Genetically Obese MMTV-TGF-α/LepobLepob Female Mice do not Develop Mammary Tumors
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- Cleary, M.P., Phillips, F.C., Getzin, S.C. et al. Breast Cancer Res Treat (2003) 77: 205. doi:10.1023/A:1021891825399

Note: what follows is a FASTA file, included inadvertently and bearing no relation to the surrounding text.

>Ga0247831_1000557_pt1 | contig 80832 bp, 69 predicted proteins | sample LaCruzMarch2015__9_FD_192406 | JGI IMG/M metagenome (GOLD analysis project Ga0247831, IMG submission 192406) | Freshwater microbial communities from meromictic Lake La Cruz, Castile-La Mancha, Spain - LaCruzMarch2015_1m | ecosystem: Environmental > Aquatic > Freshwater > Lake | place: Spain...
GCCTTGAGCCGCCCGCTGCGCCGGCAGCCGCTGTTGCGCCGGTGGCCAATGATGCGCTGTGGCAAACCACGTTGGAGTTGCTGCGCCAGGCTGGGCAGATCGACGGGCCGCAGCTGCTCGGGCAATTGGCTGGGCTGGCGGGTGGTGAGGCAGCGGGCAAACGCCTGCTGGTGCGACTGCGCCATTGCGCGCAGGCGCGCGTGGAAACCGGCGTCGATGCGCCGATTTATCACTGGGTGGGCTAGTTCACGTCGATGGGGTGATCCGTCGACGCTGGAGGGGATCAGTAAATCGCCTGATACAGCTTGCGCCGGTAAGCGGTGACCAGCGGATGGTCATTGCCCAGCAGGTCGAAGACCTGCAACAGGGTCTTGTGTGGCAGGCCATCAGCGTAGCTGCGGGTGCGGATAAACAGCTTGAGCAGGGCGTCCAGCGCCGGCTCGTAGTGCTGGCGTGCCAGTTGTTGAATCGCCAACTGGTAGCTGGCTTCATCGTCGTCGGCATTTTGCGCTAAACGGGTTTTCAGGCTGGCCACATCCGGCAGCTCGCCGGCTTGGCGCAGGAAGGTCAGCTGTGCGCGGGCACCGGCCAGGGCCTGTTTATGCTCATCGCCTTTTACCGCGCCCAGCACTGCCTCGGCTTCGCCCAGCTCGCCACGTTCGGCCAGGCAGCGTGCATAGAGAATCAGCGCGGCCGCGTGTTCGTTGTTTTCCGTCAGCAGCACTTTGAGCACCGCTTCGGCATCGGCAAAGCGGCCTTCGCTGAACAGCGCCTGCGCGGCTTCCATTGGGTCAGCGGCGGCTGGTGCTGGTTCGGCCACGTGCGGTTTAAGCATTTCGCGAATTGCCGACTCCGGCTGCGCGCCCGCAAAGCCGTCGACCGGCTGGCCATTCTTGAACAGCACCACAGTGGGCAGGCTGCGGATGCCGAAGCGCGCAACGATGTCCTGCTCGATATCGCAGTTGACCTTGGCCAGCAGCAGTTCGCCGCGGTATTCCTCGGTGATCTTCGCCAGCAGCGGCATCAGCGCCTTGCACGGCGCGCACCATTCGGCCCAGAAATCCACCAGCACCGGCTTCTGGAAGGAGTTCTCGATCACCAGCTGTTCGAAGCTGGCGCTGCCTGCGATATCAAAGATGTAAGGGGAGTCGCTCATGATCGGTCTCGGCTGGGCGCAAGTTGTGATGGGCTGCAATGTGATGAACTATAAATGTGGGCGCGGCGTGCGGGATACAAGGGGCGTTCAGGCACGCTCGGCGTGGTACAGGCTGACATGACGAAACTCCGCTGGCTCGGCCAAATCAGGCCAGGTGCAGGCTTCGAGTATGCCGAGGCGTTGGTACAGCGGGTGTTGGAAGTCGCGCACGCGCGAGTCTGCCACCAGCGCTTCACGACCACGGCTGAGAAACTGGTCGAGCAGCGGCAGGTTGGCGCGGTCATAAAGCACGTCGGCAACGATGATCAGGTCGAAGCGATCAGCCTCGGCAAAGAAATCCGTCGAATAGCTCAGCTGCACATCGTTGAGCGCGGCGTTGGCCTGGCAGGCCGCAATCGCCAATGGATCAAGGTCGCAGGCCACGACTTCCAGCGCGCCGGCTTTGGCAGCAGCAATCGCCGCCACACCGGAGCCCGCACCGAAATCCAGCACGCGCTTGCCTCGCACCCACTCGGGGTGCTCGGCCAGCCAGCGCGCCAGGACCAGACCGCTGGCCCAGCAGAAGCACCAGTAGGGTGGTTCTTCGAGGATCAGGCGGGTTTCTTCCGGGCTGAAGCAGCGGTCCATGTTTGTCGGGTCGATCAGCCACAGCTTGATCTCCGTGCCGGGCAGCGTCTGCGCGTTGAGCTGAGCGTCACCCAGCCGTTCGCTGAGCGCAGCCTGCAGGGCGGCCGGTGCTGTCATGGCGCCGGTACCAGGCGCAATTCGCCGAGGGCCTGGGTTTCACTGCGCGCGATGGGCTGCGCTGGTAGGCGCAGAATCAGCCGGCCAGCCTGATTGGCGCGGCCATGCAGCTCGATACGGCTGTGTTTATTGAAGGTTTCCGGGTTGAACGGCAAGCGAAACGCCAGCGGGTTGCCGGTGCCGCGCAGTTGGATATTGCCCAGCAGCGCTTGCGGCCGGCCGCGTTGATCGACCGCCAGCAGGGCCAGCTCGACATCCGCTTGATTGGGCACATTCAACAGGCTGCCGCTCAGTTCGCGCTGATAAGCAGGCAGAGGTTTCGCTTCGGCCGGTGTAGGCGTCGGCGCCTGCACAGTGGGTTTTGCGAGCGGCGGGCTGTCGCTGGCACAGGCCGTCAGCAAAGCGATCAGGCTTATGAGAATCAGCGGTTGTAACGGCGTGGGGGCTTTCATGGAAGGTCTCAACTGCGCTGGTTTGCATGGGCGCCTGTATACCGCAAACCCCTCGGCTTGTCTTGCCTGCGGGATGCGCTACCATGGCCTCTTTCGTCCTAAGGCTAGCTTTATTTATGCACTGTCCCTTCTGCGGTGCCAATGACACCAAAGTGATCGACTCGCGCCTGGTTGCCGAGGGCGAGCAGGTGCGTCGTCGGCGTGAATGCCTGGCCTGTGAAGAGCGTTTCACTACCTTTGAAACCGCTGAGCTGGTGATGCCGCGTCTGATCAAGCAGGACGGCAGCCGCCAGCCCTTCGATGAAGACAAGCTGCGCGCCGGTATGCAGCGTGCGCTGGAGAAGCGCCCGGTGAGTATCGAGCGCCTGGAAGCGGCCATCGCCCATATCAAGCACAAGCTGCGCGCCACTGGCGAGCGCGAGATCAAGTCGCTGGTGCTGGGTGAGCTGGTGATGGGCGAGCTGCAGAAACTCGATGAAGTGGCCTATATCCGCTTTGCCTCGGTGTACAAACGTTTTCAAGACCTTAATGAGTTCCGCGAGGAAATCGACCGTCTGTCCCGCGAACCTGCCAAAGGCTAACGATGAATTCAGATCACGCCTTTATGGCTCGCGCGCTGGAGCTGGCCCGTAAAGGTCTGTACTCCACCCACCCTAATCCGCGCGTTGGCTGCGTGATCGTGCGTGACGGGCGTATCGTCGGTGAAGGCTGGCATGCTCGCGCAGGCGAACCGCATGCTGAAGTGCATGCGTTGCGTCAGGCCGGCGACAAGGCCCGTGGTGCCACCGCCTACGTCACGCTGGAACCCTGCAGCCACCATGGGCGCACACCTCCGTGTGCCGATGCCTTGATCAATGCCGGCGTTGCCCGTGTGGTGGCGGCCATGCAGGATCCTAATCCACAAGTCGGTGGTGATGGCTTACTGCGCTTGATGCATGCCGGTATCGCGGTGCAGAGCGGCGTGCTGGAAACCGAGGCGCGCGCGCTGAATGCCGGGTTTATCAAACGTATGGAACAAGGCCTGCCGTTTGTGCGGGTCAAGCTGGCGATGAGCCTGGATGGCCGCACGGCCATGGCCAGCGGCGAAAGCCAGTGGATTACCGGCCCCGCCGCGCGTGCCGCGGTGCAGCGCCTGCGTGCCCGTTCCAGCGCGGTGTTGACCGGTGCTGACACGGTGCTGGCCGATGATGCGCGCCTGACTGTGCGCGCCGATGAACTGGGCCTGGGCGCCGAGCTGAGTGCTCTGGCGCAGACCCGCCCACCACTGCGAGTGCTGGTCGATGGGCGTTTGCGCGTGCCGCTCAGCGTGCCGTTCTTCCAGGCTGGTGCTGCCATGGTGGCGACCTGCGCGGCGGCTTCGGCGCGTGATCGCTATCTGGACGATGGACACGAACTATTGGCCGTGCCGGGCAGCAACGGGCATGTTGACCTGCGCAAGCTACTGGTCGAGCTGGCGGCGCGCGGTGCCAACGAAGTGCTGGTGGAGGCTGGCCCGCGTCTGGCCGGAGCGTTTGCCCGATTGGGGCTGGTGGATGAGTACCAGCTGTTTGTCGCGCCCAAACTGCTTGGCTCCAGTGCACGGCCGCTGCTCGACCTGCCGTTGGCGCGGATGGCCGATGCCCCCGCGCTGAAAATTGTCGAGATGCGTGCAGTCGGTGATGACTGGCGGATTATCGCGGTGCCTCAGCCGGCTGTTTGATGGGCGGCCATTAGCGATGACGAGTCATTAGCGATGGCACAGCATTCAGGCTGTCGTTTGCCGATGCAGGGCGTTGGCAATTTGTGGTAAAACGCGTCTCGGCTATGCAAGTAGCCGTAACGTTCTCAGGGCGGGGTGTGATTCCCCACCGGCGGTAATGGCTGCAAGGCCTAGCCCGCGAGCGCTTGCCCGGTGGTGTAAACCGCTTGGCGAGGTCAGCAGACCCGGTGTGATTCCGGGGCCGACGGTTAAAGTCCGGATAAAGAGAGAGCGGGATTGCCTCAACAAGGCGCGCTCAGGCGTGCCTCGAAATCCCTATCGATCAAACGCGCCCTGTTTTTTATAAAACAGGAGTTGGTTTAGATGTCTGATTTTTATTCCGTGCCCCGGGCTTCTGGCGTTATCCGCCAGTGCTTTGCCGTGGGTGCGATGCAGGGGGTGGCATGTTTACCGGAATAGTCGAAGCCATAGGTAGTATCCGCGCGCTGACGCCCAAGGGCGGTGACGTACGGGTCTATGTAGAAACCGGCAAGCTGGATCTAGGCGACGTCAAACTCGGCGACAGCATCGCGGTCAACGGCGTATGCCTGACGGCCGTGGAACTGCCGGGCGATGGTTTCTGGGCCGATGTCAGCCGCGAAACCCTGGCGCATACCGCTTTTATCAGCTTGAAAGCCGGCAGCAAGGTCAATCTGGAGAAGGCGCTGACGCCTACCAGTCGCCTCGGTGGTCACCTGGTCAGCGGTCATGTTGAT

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Elevated body weight is a risk factor for postmenopausal breast cancer and is associated with increased incidence of spontaneous and chemically induced mammary tumors (MTs) in rodents. In this study, genetically obese LepobLepob female mice that overexpress human TGF-α (transforming growth factor-alpha) were used to assess the role of body weight on oncogene-induced MT development in comparison to lean counterparts. MMTV (mouse mammary tumor virus)-TGF-α and Lep strain mice were crossed to produce TGF-α/Lep+Lep+ (homozygous lean), TGF-α/Lep+Lepob (heterozygous lean) and TGF-α/LepobLepob (homozygous obese) genotypes. Body weights were determined weekly and mice palpated for the presence of MTs until 104 weeks of age. Despite their significantly higher body weight, obese TGF-α/LepobLepob mice failed to develop MTs. MTs were detected between 48 and 104 weeks of age for 26/39 TGF-α/Lep+Lepob mice and for 19/38 TGF-α/Lep+Lep+ mice between 67 and 104 weeks of age. Although MT incidence was not statistically different between the lean groups, age of MT detection tended to be younger for TGF-α/Lep+Lepob mice (p < 0.09). There were significant effects of both genotype and MTs on final body weight, that is, TGF-α/Lep+Lepob mice weighed more than homozygous lean mice, and mice with MTs weighed more than those without MTs. TGF-α/LepobLepob mice are not a good model to evaluate the effect of body weight on MT development possibly due to leptin deficiency. However, the finding that increased body weight is associated with increased oncogene-induced MT development within the normal weight range provides experimental support for the role of body weight in breast cancer.